I live in a condo complex in which the restricted common area is the front and back yards of each unit. The board says it has the authority to grant permission to an owner to make room additions in the backyard. I do not believe they have such authority as it would be “giving” ownership of the restricted common area which would then be enclosed in his unit. Do you believe the owner can build an addition to his unit?
Thank you, P.W., San Diego
First, the unit is not defined by what the board says, but by the condominium plan. That recorded document is part of the legal description of the condominium. If one adds living space to the unit, that new living space, outside the boundaries of the original unit, is still common area. This could create a significant disclosure problem for members, who surely will want to disclose the larger square footage even though they do not own that space.
If such a modification to a home were to be allowed, a written agreement between the HOA and the homeowner is essential. Such agreement should, at a minimum, reflect that the homeowner is responsible for the new structure, the HOA has no responsibility to insure, repair or maintain it, and it still is common area.
Another issue is whether the board violated Civil Code 4600, which requires a 2/3 vote of the membership before the HOA allows a homeowner to convert “pure” common area to exclusive use. Some may argue that the area already was exclusive use. There are also some exceptions to the voting requirement, but the association’s legal counsel should be consulted.
Our HOA common area sprinkler timer control box is mounted at our master bedroom windows. If you stand looking into that box you are also looking into our entire master bedroom and bathroom. Entrance to this strip behind our home requires passing through two privacy gates, one into our side yard and then one into the strip behind our home. Twice the vendor has come though both gates and stood at the box without giving us “reasonable notice”. Those areas are “exclusive use” areas. It’s totally unreasonable to allow anyone to stand at someone’s master bedroom window without a good reason and notice. Do we have a legal right to demand “reasonable notice” prior to them coming into that area?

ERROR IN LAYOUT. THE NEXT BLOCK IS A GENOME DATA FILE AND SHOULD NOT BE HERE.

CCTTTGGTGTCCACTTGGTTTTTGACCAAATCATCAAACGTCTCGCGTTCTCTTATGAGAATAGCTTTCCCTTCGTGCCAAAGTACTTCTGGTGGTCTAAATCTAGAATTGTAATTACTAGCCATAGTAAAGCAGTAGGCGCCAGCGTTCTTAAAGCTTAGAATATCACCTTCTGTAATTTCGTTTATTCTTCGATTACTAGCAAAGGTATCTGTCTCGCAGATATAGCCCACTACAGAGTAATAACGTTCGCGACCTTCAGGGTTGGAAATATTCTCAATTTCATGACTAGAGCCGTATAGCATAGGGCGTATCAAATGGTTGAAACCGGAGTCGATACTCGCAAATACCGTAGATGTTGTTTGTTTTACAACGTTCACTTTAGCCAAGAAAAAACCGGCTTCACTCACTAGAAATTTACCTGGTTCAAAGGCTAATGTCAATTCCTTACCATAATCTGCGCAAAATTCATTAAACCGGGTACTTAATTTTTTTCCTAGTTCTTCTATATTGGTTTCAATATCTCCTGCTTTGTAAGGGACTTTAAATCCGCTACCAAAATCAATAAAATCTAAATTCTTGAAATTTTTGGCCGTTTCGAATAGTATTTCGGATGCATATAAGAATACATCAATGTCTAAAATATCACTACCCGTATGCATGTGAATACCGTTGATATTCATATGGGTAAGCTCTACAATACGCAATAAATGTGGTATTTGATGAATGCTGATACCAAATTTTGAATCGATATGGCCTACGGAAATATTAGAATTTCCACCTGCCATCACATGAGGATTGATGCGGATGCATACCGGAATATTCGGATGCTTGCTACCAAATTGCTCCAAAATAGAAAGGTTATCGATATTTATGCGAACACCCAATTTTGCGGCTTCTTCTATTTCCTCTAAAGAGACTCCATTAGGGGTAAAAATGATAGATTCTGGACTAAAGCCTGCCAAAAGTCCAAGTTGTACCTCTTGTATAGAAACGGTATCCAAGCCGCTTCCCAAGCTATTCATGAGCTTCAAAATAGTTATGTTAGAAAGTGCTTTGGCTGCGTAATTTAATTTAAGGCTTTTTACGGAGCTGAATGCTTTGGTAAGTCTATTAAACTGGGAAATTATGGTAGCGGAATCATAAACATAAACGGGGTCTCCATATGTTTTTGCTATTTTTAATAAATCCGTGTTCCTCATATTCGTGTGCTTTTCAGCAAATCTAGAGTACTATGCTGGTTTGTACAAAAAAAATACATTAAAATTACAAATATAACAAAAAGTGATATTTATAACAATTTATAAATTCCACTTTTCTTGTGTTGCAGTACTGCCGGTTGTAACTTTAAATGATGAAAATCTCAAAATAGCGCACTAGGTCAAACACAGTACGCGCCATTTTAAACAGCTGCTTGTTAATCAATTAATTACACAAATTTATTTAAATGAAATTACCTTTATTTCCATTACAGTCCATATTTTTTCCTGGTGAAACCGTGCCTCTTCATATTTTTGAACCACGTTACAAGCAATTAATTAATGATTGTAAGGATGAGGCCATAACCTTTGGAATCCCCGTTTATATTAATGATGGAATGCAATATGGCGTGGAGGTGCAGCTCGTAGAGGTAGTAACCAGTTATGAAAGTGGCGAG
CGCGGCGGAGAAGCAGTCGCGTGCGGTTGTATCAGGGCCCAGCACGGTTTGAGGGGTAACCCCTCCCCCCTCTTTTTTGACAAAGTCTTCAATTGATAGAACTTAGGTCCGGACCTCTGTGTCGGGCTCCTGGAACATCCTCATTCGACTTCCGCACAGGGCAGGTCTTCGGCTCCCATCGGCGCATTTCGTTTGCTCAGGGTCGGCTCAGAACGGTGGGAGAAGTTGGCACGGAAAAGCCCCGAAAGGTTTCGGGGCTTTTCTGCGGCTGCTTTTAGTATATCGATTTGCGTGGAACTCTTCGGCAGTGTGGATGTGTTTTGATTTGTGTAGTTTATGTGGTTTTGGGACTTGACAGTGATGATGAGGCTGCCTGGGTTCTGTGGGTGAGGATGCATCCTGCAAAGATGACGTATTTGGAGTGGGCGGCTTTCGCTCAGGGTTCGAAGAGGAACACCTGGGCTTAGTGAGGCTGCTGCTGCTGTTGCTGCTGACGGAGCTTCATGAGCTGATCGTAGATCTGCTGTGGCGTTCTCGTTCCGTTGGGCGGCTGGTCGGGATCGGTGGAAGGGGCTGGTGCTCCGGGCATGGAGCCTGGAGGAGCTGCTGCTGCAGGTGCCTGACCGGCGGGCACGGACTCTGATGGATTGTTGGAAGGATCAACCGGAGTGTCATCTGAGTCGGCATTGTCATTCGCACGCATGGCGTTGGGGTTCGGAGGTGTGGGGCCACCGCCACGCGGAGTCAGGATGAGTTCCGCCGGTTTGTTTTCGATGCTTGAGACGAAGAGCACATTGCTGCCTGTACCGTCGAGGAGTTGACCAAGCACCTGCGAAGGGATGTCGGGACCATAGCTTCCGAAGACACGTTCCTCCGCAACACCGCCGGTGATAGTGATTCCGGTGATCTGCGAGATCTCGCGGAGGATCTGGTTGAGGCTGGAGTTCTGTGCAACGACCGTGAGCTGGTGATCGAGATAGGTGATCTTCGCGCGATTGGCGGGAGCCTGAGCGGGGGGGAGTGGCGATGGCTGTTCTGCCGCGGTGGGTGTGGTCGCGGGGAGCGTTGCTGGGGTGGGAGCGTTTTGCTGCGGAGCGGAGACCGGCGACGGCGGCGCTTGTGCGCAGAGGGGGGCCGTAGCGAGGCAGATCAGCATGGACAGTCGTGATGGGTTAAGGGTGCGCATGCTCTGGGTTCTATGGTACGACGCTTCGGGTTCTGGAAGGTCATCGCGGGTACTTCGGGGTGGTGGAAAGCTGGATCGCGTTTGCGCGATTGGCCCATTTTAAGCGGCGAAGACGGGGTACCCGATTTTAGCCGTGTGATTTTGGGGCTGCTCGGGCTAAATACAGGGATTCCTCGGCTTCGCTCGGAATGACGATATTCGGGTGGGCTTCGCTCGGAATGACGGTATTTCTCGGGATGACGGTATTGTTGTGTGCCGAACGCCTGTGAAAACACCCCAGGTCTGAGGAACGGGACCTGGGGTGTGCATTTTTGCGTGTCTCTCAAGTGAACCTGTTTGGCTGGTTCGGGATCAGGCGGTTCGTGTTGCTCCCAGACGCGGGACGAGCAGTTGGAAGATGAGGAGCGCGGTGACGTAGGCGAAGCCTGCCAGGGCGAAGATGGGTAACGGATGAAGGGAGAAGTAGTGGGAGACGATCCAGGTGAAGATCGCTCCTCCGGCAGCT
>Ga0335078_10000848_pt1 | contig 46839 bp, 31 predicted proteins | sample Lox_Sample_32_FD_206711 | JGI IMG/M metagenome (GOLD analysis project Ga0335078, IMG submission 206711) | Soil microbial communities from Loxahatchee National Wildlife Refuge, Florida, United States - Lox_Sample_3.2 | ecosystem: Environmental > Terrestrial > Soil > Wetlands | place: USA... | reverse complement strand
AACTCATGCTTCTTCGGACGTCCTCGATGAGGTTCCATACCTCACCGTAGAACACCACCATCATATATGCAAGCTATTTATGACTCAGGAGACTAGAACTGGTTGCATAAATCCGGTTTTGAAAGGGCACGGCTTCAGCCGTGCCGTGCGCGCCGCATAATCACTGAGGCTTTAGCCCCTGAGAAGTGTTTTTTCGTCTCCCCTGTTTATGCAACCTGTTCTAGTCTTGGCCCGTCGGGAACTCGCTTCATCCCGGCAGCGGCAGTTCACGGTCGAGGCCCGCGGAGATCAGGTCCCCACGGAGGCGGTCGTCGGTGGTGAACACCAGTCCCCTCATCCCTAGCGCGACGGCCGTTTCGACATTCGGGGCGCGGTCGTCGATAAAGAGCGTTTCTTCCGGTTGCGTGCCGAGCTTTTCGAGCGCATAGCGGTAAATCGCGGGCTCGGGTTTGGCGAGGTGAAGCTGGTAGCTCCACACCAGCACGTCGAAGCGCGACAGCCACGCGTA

D.S., El Dorado Hills
Many association CC&Rs have sections permitting the association to enter into a member’s property in order to maintain the common area. A sprinkler box is a basic item for landscaping maintenance, and so would be a legitimate need for the HOA. The yard area you describe is apparently exclusive use common area, and so technically is not your property. Your privacy concern is a legitimate concern, and hopefully the board would consider that and ask the vendor to at least knock on your front door before they enter the yard. That is courtesy, and not necessarily a legal requirement. Another possibility might be for you to propose to share with the HOA the cost of relocating the box to an area more accessible for landscaping workers.
Thanks and sincerely,